Methods for the Determination of Nonconventional Pesticides in Municipal and Industrial Wastewater, Volume II, EPA 821-R-93-010B, 1993, U.S. EPA. EPA

    Method 525.2 is in Determination of Organic Compounds in Drinking Water by Liquid-Solid Extraction and Capillary Column Gas Chromatography/Mass

    Spectrometry, Revision 2.0, 1995, U.S. EPA. EPA methods 1656 and 1657 are in Methods for the Determination of Nonconventional Pesticides in Municipal

    and Industrial Wastewater, Volume I, EPA 821-R-93-010A, 1993, U.S. EPA. Methods 608.3 and 625.1 are available at: http://water.epa.gov/scitech/methods/cwa/methods_index.cfm (this is a placeholder for now).

    \11\ Method O-1126-95 is in Open-File Report 95-181, Methods of Analysis by the U.S. Geological Survey National Water Quality Laboratory--Determination

    of pesticides in water by C-18 solid-phase extraction and capillary-column gas chromatography/mass spectrometry with selected-ion monitoring. 1995.

    USGS.

    \12\ Method O-2060-01 is in Water-Resources Investigations Report 01-4134, Methods of Analysis by the U.S. Geological Survey National Water Quality

    Laboratory--Determination of Pesticides in Water by Graphitized Carbon-Based Solid-Phase Extraction and High-Performance Liquid Chromatography/Mass

    Spectrometry. 2001. USGS.

    \13\ Method O-2002-01 is in Water-Resources Investigations Report 01-4098, Methods of Analysis by the U.S. Geological Survey National Water Quality

    Laboratory--Determination of moderate-use pesticides in water by C-18 solid-phase extraction and capillary-column gas chromatography/mass

    spectrometry. 2001. USGS.

    \14\ Method O-1121-91 is in Open-File Report 91-519, Methods of Analysis by the U.S. Geological Survey National Water Quality Laboratory--Determination

    of organonitrogen herbicides in water by solid-phase extraction and capillary-column gas chromatography/mass spectrometry with selected-ion

    monitoring. 1992. USGS.

    * * * * *

    Table 1F--List of Approved Methods for Pharmaceutical Pollutants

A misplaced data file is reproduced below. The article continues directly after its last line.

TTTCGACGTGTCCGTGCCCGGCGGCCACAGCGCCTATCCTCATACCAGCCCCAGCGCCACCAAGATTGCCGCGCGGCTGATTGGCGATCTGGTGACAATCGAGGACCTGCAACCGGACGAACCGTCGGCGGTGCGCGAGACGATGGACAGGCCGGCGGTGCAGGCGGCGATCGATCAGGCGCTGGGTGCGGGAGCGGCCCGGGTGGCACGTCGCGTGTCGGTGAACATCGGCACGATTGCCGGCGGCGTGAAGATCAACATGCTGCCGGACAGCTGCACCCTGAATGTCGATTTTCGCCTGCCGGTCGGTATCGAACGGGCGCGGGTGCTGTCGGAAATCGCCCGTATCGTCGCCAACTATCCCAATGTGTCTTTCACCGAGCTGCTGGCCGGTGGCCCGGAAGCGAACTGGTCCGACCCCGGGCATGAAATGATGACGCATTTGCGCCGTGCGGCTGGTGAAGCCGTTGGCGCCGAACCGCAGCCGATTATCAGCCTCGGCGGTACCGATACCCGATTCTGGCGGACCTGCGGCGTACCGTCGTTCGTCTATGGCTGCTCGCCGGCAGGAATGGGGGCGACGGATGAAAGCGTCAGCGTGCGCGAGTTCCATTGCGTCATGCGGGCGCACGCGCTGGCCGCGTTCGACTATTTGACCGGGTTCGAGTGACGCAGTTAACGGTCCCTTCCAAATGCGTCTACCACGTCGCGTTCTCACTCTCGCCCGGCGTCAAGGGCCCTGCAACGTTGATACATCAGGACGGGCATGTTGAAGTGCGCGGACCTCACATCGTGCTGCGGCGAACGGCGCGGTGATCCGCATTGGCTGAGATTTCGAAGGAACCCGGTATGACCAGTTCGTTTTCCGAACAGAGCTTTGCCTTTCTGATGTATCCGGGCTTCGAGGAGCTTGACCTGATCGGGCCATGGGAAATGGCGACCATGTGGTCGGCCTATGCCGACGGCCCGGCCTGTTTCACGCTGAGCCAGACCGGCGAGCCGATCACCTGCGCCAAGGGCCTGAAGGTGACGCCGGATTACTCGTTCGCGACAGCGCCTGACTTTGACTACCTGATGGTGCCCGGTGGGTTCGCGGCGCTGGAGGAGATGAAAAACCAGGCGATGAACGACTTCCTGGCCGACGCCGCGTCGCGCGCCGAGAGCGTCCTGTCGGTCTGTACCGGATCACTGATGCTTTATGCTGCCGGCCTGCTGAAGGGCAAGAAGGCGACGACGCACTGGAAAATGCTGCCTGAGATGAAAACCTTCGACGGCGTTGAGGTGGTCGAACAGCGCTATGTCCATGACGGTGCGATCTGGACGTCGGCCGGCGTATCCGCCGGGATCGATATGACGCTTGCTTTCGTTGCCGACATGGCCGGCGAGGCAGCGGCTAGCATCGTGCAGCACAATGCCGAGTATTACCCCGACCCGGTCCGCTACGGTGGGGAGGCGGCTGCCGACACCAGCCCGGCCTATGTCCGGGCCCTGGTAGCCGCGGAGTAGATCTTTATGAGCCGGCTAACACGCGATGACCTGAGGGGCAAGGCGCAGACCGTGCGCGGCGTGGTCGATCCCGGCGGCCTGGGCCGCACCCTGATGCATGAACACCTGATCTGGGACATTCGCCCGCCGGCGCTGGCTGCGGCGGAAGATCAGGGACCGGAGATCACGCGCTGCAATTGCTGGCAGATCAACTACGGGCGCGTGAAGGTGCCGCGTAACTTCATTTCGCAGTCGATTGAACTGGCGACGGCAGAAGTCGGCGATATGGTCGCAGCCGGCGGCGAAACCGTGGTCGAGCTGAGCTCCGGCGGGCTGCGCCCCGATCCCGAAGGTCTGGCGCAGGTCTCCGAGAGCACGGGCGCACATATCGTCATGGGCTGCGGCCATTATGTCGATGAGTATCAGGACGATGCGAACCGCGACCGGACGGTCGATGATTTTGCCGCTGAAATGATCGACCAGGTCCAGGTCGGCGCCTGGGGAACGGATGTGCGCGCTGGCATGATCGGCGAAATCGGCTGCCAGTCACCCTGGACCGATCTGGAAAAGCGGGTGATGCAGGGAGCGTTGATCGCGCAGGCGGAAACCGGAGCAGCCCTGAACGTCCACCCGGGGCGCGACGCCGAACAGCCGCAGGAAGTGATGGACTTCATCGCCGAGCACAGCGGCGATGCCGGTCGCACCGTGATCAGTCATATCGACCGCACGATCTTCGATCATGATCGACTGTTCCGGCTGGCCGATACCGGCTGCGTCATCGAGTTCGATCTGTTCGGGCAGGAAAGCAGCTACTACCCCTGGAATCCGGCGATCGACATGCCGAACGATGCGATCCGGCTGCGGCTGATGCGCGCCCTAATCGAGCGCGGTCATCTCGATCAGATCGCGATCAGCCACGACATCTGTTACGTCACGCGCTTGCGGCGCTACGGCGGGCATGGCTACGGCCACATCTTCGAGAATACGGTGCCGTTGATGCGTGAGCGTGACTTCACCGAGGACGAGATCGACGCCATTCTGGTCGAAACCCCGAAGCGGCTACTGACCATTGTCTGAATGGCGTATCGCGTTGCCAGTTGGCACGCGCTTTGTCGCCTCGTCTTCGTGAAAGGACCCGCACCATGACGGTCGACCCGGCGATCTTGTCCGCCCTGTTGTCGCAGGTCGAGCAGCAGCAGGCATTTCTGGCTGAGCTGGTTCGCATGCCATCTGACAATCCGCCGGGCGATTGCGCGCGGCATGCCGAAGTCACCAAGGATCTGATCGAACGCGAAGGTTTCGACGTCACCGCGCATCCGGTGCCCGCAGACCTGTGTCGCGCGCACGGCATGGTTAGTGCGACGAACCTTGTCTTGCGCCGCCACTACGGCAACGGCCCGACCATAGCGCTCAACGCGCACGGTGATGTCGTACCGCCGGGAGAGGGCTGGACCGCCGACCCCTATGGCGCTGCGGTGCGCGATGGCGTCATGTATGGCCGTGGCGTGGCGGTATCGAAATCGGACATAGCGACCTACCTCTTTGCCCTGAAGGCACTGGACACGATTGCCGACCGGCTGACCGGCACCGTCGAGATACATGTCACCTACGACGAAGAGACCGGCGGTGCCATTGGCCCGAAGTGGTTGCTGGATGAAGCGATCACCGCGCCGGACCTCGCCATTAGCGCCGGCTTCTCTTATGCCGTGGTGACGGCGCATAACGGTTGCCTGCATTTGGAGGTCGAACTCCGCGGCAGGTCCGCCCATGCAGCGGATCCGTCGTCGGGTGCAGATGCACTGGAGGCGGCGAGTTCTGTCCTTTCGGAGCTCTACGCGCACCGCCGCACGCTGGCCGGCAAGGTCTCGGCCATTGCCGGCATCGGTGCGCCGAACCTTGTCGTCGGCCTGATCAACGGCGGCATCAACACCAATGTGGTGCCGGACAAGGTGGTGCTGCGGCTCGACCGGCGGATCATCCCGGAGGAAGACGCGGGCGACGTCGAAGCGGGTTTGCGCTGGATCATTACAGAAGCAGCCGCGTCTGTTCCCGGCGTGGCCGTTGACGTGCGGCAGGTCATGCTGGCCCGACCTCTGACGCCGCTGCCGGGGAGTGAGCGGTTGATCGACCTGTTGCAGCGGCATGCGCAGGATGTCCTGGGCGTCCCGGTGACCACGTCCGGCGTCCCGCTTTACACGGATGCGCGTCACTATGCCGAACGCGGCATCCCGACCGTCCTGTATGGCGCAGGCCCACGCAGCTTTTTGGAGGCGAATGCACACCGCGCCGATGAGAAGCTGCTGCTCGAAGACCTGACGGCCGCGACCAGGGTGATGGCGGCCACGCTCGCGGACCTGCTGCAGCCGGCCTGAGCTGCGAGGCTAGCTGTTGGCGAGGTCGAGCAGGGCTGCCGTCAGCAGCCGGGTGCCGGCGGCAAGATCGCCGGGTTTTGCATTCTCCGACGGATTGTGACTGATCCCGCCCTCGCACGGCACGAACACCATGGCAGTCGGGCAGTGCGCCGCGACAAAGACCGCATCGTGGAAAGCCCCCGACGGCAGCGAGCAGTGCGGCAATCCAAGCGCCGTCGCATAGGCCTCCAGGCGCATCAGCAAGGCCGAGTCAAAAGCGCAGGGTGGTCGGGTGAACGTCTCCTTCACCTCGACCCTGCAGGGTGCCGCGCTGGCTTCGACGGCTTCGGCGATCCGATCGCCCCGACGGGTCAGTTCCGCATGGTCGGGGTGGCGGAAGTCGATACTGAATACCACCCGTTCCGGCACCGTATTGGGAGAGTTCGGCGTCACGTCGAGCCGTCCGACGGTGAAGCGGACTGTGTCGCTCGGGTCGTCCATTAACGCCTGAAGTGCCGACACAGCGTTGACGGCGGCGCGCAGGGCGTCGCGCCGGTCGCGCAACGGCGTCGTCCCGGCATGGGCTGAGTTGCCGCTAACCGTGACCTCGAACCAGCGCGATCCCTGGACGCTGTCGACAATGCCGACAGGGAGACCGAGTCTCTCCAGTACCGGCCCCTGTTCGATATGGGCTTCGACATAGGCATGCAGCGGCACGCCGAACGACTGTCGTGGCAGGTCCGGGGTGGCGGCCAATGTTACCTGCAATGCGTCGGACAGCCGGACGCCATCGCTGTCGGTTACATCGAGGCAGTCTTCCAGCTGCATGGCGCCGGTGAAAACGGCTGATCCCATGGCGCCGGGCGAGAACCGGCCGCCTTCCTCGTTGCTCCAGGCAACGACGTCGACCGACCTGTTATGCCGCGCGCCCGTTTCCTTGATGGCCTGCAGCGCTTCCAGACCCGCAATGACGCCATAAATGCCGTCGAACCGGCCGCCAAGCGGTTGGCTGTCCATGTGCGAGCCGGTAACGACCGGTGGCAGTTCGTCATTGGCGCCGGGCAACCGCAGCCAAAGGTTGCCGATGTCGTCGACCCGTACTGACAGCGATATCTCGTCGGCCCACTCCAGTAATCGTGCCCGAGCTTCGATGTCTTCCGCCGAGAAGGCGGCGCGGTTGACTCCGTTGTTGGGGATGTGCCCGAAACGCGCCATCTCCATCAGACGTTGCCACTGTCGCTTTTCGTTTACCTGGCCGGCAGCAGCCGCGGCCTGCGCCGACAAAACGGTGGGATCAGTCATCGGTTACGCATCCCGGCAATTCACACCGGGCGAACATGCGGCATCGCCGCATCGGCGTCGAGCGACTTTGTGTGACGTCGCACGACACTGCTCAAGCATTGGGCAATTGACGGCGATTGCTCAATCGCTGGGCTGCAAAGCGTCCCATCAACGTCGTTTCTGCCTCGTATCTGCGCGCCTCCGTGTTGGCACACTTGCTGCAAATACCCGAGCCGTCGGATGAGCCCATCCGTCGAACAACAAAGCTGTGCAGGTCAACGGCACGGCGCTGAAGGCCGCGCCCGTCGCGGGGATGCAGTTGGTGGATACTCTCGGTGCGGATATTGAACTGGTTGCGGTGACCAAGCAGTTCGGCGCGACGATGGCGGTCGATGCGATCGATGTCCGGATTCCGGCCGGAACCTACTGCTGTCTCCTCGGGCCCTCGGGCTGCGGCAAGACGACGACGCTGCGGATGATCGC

------------------------------------------------------------------------

    Analytical

    Pharmaceuticals pollutants CAS Registry No. method number

    ------------------------------------------------------------------------

    Acetonitrile................. 75-05-8 1666/1671/D3371/

    D3695/624.1.

    n-Amyl acetate............... 628-63-7 1666/D3695.

    n-Amyl alcohol............... 71-41-0 1666/D3695.

    Benzene...................... 71-43-2 D4763/D3695/

    502.2/524.2/

    624.1.

    Page 8993

    n-Butyl-acetate.............. 123-86-4 1666/D3695.

    tert-Butyl alcohol........... 75-65-0 1666/624.1.

    Chlorobenzene................ 108-90-7 502.2/524.2/

    624.1.

    Chloroform................... 67-66-3 502.2/524.2/551/

    624.1.

    o-Dichlorobenzene............ 95-50-1 1625C/502.2/

    524.2/624.1.

    1,2-Dichloroethane........... 107-06-2 D3695/502.2/

    524.2/624.1.

    Diethylamine................. 109-89-7 1666/1671.

    Dimethyl sulfoxide........... 67-68-5 1666/1671.

    Ethanol...................... 64-17-5 1666/1671/D3695/

    624.1.

    Ethyl acetate................ 141-78-6 1666/D3695/

    624.1.

    n-Heptane.................... 142-82-5 1666/D3695.

    n-Hexane..................... 110-54-3 1666/D3695.

    Isobutyraldehyde............. 78-84-2 1666/1667.

    Isopropanol.................. 67-63-0 1666/D3695.

    Isopropyl acetate............ 108-21-4 1666/D3695.

    Isopropyl ether.............. 108-20-3 1666/D3695.

    Methanol..................... 67-56-1 1666/1671/D3695/

    624.1.

    Methyl Cellosolve supreg (2- 109-86-4 1666/1671.

    Methoxy ethanol).

    Methylene chloride........... 75-09-2 502.2/524.2/

    624.1.

    Methyl formate............... 107-31-3 1666.

    4-Methyl-2-pentanone (MIBK).. 108-10-1 1624C/1666/D3695/

    D4763/524.2/

    624.1.

    Phenol....................... 108-95-2 D4763.

    n-Propanol................... 71-23-8 1666/1671/D3695/

    624.1.

    2-Propanone (Acetone)........ 67-64-1 D3695/D4763/

    524.2/624.1.

    Tetrahydrofuran.............. 109-99-9 1666/524.2/

    624.1.

    Toluene...................... 108-88-3 D3695/D4763/

    502.2/524.2/

    624.1.

    Triethlyamine................ 121-44-8 1666/1671.

    Xylenes...................... (Note 1) 1624C/1666/

    624.1.

    ------------------------------------------------------------------------

    Table 1F note:

    \1\ 1624C: m-xylene 108-38-3, o,p-xylene, E-14095 (Not a CAS number;

    this is the number provided in the Environmental Monitoring Methods